New reports (here and here) on the changing landscape of long term services and supports (LTSS) for older adults continue to drive home the need for a national strategy to finance and develop a functional and affordable LTSS network. Their publication provides an interesting backdrop to the initial meetings of the new Commission on Long-Term Care. The 15-member commission remains one of the best kept secrets on the Hill (and in the nation), and not surprisingly the constant drumbeat of skepticism regarding its ability to deliver any meaningful recommendations continues (here and here).
Let's face it, although one-third of those over the age of 65 (and two-thirds of those over 85) report functional limitations of one kind or another, Americans do not have much interest in facing the likelihood that they will need LTSS and are content to leave the cost of care to the state and federal governments. Moreover, although the need to plan, fund and implement a LTSS network capable of coping with the aging baby boom generation is great, but there is little appetite in Congress to consider any new "big" initiatives. With an indifferent public, and a dyspeptic Congress, the commission is left with considering how to promote innovations and greater efficiencies within the confines of the existing LTSS ecosystem.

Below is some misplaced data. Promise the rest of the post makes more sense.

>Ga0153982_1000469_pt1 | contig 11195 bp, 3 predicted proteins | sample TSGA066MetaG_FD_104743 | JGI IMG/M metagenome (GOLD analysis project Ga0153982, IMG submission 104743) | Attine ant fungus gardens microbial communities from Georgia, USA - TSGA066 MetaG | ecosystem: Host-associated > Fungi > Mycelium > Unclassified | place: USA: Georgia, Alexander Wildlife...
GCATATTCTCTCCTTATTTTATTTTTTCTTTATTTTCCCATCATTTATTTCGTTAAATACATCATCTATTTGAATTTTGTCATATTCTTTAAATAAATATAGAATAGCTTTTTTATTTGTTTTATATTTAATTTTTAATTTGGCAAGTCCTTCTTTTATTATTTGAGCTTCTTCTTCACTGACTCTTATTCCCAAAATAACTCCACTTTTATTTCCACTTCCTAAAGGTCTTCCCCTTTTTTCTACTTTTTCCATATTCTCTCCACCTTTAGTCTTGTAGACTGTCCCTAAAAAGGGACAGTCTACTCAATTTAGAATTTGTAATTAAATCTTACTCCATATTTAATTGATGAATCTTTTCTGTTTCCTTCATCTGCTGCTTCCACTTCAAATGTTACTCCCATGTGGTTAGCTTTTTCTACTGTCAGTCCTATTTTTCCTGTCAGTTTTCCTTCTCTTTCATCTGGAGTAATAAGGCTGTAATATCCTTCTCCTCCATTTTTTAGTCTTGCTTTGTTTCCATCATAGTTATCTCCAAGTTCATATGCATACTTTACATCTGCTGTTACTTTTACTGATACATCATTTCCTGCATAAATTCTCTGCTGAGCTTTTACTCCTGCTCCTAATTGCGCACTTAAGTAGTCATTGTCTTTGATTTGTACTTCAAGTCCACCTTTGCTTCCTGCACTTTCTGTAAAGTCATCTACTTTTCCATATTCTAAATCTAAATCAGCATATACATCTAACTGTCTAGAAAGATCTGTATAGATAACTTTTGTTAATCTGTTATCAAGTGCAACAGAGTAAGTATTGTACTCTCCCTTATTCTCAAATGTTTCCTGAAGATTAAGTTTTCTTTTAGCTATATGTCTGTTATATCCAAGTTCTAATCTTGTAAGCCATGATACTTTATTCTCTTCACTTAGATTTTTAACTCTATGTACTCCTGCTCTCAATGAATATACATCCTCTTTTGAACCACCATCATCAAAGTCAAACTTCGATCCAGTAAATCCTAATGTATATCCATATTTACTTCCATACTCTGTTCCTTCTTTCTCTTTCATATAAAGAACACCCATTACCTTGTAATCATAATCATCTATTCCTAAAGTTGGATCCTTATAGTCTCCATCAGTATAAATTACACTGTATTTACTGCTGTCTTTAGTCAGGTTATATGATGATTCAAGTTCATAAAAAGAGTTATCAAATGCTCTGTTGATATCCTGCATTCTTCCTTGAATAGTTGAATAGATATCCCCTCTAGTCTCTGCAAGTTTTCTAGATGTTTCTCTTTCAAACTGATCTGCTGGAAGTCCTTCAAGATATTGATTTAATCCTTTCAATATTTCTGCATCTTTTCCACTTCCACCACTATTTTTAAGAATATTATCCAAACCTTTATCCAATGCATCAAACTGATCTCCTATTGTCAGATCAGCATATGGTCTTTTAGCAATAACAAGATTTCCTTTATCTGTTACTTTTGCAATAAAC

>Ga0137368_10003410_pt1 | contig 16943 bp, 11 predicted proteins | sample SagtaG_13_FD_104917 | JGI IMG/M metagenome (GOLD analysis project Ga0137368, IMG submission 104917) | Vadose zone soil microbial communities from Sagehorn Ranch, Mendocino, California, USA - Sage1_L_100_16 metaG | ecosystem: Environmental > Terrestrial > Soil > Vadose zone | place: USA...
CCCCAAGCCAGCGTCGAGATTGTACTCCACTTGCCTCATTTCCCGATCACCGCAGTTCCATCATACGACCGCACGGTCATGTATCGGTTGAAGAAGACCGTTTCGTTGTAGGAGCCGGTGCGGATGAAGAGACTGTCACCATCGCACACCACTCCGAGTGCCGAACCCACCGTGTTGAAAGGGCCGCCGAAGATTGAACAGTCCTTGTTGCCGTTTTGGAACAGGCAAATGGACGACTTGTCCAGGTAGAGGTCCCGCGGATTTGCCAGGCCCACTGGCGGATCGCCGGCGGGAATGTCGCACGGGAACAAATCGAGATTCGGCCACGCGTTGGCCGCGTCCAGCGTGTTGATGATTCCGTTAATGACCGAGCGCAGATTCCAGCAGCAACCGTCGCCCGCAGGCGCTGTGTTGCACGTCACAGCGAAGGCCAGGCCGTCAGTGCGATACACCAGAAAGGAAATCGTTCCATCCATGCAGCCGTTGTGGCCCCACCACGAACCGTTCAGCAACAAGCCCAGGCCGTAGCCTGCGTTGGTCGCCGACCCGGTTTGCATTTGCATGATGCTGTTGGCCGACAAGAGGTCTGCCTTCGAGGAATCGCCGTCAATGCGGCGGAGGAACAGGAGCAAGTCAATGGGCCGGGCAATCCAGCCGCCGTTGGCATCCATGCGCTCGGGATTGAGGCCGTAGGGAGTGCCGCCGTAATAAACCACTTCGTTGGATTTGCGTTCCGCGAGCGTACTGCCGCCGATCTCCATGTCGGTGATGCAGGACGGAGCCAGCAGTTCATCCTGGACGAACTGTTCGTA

Bruce Chernof, the commission's chairman and chief executive of the SCAN Foundation, along with the other board members convened its initial meeting in late June, and most recently met on Wednesday, July 17. The expert testimony continues to cover many of the often sited challenges that are well known by all in the LTSS field: exploding demographics of older adults, the complexity of quality service delivery and the affordability of services. The list goes on...and on...and on.
Facing a statutory deadline to have its business complete by September 30, 2013, the Commission is expected to issue a draft report in mid-September. It is said by some, that the commission will work by consensus, leading one to believe although its final report will offer few specific recommendations, it may elucidate general outlines of policy initiatives that future policy makers can consider.
In May, while attending a conference on LTSS, one expert opined that the window to initiate the development and funding of a LTSS network capable of meeting the needs of baby boomers, will close in five to seven years. If true, I wonder whether we have the will to move forward in a meaningful way. What do you think?
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